Q: Are there any prerequisites for somebody taking this class? What level do they need to be at?

A: That’s a complicated answer, but I’ll break it down. The first thing that an individual can look at taking is the certified CMMC professional certification. That’s about forty hours’ worth of training, and the people that are looking to get that certification will likely have several years of it experience. They will likely have some experience in it. Nothing is stopping them other than the difficulty of the class and the exam for anyone from becoming a certified CMMC professional. So, there are no hard and fast prerequisites, but the challenge level is high for this certification. From an awareness perspective, there’s no prerequisite, and anyone inside an organization who is seeking to be part of the Defense Industrial Base is already part of the Defense Industrial Base would benefit from a general CMMC awareness training the same way that health organizations benefit from a General HIPA training the same way that a bank, for example, would benefit from having PCIDSS awareness training or Sox training.

Q: How do you believe this certification, CMMMC, compares to CISSP?

A: They are certainly similar. They’re both certifications designed for IT professionals who are either looking at a further career as an assessment professional or looking to guide their organization through an assessment process. So, they’re very high level in that regard. The difference is that CISSP is kind of an industry-standard across the board, whereas CMMC is a necessary certification for an assessment professional and a very helpful certification for an I.T. professional who wants to guide his organization through the CMMC assessment process.

Q: So, we mentioned there has been a tremendous increase in cybersecurity threats over the past two years. What do you believe has led to this?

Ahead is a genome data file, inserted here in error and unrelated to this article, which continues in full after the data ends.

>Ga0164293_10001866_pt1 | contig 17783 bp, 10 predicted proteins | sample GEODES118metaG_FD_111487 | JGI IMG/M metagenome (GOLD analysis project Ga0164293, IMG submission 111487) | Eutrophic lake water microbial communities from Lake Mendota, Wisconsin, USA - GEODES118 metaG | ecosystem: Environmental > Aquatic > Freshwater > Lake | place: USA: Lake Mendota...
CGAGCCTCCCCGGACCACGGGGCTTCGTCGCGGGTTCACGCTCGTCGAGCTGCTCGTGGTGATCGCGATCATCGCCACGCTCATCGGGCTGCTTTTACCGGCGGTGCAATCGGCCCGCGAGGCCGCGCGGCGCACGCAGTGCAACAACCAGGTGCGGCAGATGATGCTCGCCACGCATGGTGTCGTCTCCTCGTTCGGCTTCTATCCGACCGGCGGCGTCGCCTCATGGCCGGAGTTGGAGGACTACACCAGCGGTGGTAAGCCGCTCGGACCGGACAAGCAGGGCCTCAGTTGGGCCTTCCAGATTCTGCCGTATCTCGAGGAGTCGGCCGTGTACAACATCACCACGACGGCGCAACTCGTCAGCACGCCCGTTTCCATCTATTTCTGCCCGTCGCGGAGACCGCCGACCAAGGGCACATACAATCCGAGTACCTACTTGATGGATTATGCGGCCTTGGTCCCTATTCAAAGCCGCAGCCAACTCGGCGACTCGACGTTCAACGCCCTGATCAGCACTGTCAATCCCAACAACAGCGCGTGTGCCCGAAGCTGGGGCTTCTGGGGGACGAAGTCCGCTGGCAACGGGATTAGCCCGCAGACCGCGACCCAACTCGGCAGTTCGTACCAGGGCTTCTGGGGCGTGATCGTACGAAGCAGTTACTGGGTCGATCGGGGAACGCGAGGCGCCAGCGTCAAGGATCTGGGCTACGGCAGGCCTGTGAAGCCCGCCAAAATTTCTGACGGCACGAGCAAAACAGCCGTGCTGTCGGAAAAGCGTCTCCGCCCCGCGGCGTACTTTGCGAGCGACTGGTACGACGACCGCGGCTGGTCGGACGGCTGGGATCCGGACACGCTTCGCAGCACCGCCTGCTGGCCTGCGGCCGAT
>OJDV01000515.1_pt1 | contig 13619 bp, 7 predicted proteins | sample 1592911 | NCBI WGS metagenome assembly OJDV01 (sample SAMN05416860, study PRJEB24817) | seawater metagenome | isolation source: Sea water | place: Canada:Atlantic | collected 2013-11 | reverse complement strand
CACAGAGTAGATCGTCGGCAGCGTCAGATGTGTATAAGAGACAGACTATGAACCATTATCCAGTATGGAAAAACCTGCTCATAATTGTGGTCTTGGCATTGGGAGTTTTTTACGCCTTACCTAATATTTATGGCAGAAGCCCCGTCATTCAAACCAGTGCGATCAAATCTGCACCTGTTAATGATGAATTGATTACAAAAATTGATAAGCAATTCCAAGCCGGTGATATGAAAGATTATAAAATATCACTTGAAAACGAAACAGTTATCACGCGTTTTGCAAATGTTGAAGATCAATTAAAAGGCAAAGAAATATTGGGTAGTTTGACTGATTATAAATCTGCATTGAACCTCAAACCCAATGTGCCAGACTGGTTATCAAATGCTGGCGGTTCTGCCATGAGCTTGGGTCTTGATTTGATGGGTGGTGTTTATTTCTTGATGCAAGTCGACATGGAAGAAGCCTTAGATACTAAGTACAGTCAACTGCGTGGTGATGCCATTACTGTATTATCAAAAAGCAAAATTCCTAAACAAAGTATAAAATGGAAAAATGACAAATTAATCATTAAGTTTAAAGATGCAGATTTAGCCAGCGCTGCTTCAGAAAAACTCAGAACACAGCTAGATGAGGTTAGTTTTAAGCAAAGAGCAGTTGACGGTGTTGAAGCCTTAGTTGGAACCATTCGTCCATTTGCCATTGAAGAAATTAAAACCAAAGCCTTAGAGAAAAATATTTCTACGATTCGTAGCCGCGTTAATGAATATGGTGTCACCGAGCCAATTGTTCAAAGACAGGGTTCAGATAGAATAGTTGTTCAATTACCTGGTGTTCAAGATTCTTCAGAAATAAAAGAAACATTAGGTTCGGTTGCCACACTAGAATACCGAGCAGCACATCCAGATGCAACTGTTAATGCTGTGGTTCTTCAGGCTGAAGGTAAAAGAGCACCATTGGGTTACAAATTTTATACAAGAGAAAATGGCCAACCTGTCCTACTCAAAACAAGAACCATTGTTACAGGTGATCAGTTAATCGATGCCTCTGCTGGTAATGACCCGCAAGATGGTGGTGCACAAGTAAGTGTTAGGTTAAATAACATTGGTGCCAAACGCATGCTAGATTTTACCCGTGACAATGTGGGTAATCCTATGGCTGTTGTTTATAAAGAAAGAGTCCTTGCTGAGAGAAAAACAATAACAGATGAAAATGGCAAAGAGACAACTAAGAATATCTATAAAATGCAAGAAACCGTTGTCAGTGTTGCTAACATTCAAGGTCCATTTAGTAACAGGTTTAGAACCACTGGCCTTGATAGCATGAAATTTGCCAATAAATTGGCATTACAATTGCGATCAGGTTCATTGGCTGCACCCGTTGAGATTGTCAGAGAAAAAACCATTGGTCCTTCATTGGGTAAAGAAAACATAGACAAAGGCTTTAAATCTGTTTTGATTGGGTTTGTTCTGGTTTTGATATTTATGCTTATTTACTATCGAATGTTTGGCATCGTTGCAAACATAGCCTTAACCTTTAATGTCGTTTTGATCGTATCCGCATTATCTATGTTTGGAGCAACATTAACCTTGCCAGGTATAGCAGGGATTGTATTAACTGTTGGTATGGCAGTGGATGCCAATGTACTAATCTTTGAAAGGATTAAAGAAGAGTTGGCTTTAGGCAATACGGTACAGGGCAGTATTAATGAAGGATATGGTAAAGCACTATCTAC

A: You’ve got multiple factors. The first is obviously COVID. The move to a remote workforce causes IT challenges. When you’re in your office, you’re behind certain firewalls. There are all sorts of things that your organization can do to protect you. However, when you make the move to virtual: one, you have employees at their own homes on their own Wi-Fis. But more importantly, what you see is that people in their environment become infinitely more comfortable. 90 percent of cybersecurity incidences are the result of an end-user. You or me or Sara in the warehouse just having a bad day, not reading something, not paying attention to a prompt, thinking an email was coming from our boss when it’s not. What has happened is that people are having more and more bad days. When you’re at home, you become infinitely more comfortable with the technology. There isn’t the same kind of tension in your best practices when you’re doing that type of thing.

The second thing that’s causing a rise in this is cryptocurrency, and you can see there’s a direct correlation in the creation and rise of cryptocurrencies starting in 2021 with the Silk Road on the Dark Web, which was shut about a year later, but now there are dozens of marketplaces on the dark web where people can purchase things using cryptocurrency, whether it’s Ethereum or Bitcoin or any one of the other number of cryptos. One of the most popular illegal goods and services that you can purchase now is hacking efforts. Those are the two major contributing factors that are going on right now, which is why we’ve seen such a huge increase in cybercrime over the last couple of years.